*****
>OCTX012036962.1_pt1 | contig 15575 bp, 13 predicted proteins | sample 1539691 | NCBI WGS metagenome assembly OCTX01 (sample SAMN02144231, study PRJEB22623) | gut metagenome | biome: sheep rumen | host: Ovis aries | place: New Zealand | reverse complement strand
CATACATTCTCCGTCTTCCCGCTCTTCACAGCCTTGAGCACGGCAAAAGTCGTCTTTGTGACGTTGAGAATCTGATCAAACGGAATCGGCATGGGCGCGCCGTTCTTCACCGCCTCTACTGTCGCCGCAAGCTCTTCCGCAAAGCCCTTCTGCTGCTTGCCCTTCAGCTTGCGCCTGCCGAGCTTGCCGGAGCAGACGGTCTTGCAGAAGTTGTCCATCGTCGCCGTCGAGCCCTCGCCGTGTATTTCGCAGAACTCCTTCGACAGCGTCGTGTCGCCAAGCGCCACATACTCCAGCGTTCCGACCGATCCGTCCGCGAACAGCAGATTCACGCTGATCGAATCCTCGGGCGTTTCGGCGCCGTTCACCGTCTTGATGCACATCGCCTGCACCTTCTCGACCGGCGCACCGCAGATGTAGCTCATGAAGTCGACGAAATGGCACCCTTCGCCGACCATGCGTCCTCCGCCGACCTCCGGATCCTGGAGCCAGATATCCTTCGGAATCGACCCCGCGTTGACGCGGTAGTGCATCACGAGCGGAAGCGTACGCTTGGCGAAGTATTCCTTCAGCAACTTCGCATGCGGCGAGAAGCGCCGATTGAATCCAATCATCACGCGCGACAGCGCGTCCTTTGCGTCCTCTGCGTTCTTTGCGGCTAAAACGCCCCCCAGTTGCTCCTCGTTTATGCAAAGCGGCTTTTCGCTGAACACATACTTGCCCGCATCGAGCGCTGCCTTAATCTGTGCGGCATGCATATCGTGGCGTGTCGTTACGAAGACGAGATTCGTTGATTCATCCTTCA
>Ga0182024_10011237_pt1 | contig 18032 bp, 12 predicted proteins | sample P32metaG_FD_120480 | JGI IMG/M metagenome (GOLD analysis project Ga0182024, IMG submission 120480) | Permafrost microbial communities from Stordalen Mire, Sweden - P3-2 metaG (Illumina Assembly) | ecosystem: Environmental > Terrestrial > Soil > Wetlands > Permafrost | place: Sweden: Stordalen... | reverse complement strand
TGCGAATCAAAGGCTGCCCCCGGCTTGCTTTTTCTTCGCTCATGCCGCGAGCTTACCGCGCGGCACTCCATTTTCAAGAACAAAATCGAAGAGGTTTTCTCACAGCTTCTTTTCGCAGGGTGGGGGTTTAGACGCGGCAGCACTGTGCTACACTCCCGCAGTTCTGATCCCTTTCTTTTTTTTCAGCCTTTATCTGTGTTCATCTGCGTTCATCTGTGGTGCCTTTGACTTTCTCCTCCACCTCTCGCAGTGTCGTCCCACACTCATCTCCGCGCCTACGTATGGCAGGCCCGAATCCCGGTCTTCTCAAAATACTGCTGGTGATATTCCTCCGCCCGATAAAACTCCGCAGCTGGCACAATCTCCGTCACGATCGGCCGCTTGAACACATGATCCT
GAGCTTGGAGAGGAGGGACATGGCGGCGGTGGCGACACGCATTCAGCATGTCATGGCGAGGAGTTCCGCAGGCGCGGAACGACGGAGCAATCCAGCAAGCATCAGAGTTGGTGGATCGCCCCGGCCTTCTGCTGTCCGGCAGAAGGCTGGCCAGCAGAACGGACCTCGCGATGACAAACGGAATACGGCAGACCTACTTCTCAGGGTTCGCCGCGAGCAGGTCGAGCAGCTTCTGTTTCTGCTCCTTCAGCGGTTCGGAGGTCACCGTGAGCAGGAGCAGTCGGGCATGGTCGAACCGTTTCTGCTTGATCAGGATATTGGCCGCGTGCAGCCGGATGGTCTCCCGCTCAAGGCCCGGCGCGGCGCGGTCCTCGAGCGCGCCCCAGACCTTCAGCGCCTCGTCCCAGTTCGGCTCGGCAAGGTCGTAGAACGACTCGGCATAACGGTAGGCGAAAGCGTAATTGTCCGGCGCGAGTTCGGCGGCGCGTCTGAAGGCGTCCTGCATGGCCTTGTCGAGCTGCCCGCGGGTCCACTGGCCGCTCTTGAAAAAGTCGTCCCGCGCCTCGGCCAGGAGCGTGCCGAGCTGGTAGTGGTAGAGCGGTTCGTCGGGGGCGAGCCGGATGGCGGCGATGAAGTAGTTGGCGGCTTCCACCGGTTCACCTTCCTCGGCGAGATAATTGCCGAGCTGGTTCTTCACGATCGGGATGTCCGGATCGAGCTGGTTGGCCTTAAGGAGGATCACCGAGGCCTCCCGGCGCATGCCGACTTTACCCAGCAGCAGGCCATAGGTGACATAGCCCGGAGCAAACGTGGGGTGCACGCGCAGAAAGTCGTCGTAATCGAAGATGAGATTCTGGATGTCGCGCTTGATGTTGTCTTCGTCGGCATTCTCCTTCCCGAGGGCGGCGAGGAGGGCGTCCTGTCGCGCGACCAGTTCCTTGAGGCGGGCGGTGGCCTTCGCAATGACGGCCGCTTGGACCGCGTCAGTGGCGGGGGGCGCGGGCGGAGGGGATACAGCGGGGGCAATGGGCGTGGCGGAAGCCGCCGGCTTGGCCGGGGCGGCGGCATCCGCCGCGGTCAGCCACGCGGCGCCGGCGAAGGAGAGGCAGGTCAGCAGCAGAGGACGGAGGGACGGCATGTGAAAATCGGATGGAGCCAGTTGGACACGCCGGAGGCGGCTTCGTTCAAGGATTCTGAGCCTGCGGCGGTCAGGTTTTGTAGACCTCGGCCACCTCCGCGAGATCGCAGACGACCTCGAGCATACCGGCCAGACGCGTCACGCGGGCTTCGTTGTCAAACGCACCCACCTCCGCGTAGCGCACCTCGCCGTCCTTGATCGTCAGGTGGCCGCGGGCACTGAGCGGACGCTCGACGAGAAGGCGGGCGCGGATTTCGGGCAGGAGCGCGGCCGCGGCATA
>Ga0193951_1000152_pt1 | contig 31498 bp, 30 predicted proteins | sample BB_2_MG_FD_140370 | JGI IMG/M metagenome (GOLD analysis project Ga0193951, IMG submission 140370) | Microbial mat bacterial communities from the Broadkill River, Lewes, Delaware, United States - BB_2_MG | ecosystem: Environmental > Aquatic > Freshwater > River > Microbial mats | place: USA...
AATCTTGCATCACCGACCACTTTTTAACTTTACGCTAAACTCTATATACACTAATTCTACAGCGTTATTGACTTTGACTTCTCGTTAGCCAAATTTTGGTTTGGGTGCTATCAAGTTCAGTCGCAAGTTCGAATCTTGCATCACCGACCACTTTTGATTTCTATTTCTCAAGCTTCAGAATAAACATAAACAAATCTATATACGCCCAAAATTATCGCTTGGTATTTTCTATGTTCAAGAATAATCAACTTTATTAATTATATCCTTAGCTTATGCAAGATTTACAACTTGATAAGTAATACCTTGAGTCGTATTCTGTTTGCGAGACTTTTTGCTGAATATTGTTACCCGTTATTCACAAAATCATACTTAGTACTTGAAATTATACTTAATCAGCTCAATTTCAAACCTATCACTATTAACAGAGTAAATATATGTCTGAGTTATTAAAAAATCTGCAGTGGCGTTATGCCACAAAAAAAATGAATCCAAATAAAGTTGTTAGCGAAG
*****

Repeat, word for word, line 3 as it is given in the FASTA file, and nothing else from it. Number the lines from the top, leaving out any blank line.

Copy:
>Ga0182024_10011237_pt1 | contig 18032 bp, 12 predicted proteins | sample P32metaG_FD_120480 | JGI IMG/M metagenome (GOLD analysis project Ga0182024, IMG submission 120480) | Permafrost microbial communities from Stordalen Mire, Sweden - P3-2 metaG (Illumina Assembly) | ecosystem: Environmental > Terrestrial > Soil > Wetlands > Permafrost | place: Sweden: Stordalen... | reverse complement strand